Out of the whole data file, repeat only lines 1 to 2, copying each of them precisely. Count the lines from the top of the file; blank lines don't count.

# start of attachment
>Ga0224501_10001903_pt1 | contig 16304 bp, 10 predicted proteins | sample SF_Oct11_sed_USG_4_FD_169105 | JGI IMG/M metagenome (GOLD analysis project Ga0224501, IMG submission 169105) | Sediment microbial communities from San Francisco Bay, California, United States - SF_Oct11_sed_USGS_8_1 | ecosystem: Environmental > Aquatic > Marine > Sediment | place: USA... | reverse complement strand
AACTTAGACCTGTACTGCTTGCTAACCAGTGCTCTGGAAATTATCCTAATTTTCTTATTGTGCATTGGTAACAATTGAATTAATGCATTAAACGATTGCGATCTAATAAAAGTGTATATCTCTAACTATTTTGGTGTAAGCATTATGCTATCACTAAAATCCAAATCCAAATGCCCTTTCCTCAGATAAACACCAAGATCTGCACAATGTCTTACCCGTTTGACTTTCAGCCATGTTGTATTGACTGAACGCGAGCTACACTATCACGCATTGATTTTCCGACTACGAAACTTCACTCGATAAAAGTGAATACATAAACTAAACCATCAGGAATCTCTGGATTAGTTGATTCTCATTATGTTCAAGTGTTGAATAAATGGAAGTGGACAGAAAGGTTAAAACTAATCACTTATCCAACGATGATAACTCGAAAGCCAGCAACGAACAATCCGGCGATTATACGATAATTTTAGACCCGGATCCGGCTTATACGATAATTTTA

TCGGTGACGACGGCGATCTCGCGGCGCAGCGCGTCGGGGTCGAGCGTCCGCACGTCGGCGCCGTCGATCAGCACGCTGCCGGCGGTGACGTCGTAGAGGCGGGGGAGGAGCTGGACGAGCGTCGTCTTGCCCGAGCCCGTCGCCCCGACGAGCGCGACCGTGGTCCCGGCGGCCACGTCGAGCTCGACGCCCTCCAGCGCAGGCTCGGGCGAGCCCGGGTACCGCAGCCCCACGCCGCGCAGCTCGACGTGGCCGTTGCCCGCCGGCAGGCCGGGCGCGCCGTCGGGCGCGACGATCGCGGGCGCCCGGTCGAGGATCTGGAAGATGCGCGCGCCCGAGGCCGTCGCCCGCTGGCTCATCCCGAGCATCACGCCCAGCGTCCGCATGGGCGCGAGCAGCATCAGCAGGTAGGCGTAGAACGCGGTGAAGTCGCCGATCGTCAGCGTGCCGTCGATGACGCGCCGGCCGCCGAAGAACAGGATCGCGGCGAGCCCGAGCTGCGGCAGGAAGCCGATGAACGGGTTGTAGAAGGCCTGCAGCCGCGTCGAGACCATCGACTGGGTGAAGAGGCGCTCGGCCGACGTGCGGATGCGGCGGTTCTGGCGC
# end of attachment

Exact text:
>Ga0224501_10001903_pt1 | contig 16304 bp, 10 predicted proteins | sample SF_Oct11_sed_USG_4_FD_169105 | JGI IMG/M metagenome (GOLD analysis project Ga0224501, IMG submission 169105) | Sediment microbial communities from San Francisco Bay, California, United States - SF_Oct11_sed_USGS_8_1 | ecosystem: Environmental > Aquatic > Marine > Sediment | place: USA... | reverse complement strand
AACTTAGACCTGTACTGCTTGCTAACCAGTGCTCTGGAAATTATCCTAATTTTCTTATTGTGCATTGGTAACAATTGAATTAATGCATTAAACGATTGCGATCTAATAAAAGTGTATATCTCTAACTATTTTGGTGTAAGCATTATGCTATCACTAAAATCCAAATCCAAATGCCCTTTCCTCAGATAAACACCAAGATCTGCACAATGTCTTACCCGTTTGACTTTCAGCCATGTTGTATTGACTGAACGCGAGCTACACTATCACGCATTGATTTTCCGACTACGAAACTTCACTCGATAAAAGTGAATACATAAACTAAACCATCAGGAATCTCTGGATTAGTTGATTCTCATTATGTTCAAGTGTTGAATAAATGGAAGTGGACAGAAAGGTTAAAACTAATCACTTATCCAACGATGATAACTCGAAAGCCAGCAACGAACAATCCGGCGATTATACGATAATTTTAGACCCGGATCCGGCTTATACGATAATTTTA